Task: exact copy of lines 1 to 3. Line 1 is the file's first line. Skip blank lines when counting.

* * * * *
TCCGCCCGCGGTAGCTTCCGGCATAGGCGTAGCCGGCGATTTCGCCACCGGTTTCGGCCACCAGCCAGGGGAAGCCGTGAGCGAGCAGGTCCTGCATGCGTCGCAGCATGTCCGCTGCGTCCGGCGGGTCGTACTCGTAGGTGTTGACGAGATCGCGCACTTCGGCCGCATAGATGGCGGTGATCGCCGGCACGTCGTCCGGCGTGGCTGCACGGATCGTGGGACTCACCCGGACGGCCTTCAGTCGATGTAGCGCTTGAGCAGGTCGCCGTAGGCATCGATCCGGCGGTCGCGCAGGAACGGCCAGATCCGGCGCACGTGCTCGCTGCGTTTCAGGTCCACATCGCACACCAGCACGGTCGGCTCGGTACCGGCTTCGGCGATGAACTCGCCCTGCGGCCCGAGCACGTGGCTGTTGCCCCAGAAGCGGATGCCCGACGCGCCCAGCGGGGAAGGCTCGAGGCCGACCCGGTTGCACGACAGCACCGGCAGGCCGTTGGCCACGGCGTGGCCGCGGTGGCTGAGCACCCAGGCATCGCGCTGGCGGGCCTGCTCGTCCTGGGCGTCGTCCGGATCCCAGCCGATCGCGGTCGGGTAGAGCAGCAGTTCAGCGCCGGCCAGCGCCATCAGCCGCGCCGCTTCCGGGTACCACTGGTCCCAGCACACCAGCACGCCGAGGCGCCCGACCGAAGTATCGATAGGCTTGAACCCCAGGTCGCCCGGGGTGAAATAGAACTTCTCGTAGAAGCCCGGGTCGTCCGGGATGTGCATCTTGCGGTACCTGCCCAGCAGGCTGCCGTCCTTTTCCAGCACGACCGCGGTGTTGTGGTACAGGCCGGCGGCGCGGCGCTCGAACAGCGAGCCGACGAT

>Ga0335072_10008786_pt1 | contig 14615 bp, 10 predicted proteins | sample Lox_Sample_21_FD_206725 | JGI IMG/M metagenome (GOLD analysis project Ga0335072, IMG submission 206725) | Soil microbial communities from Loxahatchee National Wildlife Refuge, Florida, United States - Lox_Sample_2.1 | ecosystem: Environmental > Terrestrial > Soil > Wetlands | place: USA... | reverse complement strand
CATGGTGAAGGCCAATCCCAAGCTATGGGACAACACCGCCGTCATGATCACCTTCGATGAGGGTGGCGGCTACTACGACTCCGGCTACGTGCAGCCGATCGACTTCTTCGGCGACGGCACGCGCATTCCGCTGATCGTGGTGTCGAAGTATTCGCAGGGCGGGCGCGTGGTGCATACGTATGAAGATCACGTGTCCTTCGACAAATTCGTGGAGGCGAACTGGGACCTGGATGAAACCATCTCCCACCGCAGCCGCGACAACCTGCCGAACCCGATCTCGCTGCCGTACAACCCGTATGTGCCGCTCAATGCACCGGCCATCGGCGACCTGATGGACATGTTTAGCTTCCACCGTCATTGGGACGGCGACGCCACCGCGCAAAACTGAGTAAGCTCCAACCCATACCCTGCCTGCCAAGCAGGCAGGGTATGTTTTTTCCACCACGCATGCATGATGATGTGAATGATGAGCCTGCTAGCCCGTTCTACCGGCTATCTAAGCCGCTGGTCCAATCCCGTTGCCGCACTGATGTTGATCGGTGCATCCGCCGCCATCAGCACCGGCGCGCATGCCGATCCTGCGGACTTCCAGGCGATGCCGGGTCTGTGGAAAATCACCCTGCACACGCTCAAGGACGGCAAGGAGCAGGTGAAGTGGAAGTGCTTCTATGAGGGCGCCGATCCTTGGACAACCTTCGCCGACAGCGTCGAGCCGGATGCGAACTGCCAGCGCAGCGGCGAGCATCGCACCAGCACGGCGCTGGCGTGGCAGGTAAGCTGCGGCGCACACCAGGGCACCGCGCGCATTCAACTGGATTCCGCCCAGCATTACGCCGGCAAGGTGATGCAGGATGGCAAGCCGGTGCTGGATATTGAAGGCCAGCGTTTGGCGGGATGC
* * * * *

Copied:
TCCGCCCGCGGTAGCTTCCGGCATAGGCGTAGCCGGCGATTTCGCCACCGGTTTCGGCCACCAGCCAGGGGAAGCCGTGAGCGAGCAGGTCCTGCATGCGTCGCAGCATGTCCGCTGCGTCCGGCGGGTCGTACTCGTAGGTGTTGACGAGATCGCGCACTTCGGCCGCATAGATGGCGGTGATCGCCGGCACGTCGTCCGGCGTGGCTGCACGGATCGTGGGACTCACCCGGACGGCCTTCAGTCGATGTAGCGCTTGAGCAGGTCGCCGTAGGCATCGATCCGGCGGTCGCGCAGGAACGGCCAGATCCGGCGCACGTGCTCGCTGCGTTTCAGGTCCACATCGCACACCAGCACGGTCGGCTCGGTACCGGCTTCGGCGATGAACTCGCCCTGCGGCCCGAGCACGTGGCTGTTGCCCCAGAAGCGGATGCCCGACGCGCCCAGCGGGGAAGGCTCGAGGCCGACCCGGTTGCACGACAGCACCGGCAGGCCGTTGGCCACGGCGTGGCCGCGGTGGCTGAGCACCCAGGCATCGCGCTGGCGGGCCTGCTCGTCCTGGGCGTCGTCCGGATCCCAGCCGATCGCGGTCGGGTAGAGCAGCAGTTCAGCGCCGGCCAGCGCCATCAGCCGCGCCGCTTCCGGGTACCACTGGTCCCAGCACACCAGCACGCCGAGGCGCCCGACCGAAGTATCGATAGGCTTGAACCCCAGGTCGCCCGGGGTGAAATAGAACTTCTCGTAGAAGCCCGGGTCGTCCGGGATGTGCATCTTGCGGTACCTGCCCAGCAGGCTGCCGTCCTTTTCCAGCACGACCGCGGTGTTGTGGTACAGGCCGGCGGCGCGGCGCTCGAACAGCGAGCCGACGAT

>Ga0335072_10008786_pt1 | contig 14615 bp, 10 predicted proteins | sample Lox_Sample_21_FD_206725 | JGI IMG/M metagenome (GOLD analysis project Ga0335072, IMG submission 206725) | Soil microbial communities from Loxahatchee National Wildlife Refuge, Florida, United States - Lox_Sample_2.1 | ecosystem: Environmental > Terrestrial > Soil > Wetlands | place: USA... | reverse complement strand
CATGGTGAAGGCCAATCCCAAGCTATGGGACAACACCGCCGTCATGATCACCTTCGATGAGGGTGGCGGCTACTACGACTCCGGCTACGTGCAGCCGATCGACTTCTTCGGCGACGGCACGCGCATTCCGCTGATCGTGGTGTCGAAGTATTCGCAGGGCGGGCGCGTGGTGCATACGTATGAAGATCACGTGTCCTTCGACAAATTCGTGGAGGCGAACTGGGACCTGGATGAAACCATCTCCCACCGCAGCCGCGACAACCTGCCGAACCCGATCTCGCTGCCGTACAACCCGTATGTGCCGCTCAATGCACCGGCCATCGGCGACCTGATGGACATGTTTAGCTTCCACCGTCATTGGGACGGCGACGCCACCGCGCAAAACTGAGTAAGCTCCAACCCATACCCTGCCTGCCAAGCAGGCAGGGTATGTTTTTTCCACCACGCATGCATGATGATGTGAATGATGAGCCTGCTAGCCCGTTCTACCGGCTATCTAAGCCGCTGGTCCAATCCCGTTGCCGCACTGATGTTGATCGGTGCATCCGCCGCCATCAGCACCGGCGCGCATGCCGATCCTGCGGACTTCCAGGCGATGCCGGGTCTGTGGAAAATCACCCTGCACACGCTCAAGGACGGCAAGGAGCAGGTGAAGTGGAAGTGCTTCTATGAGGGCGCCGATCCTTGGACAACCTTCGCCGACAGCGTCGAGCCGGATGCGAACTGCCAGCGCAGCGGCGAGCATCGCACCAGCACGGCGCTGGCGTGGCAGGTAAGCTGCGGCGCACACCAGGGCACCGCGCGCATTCAACTGGATTCCGCCCAGCATTACGCCGGCAAGGTGATGCAGGATGGCAAGCCGGTGCTGGATATTGAAGGCCAGCGTTTGGCGGGATGC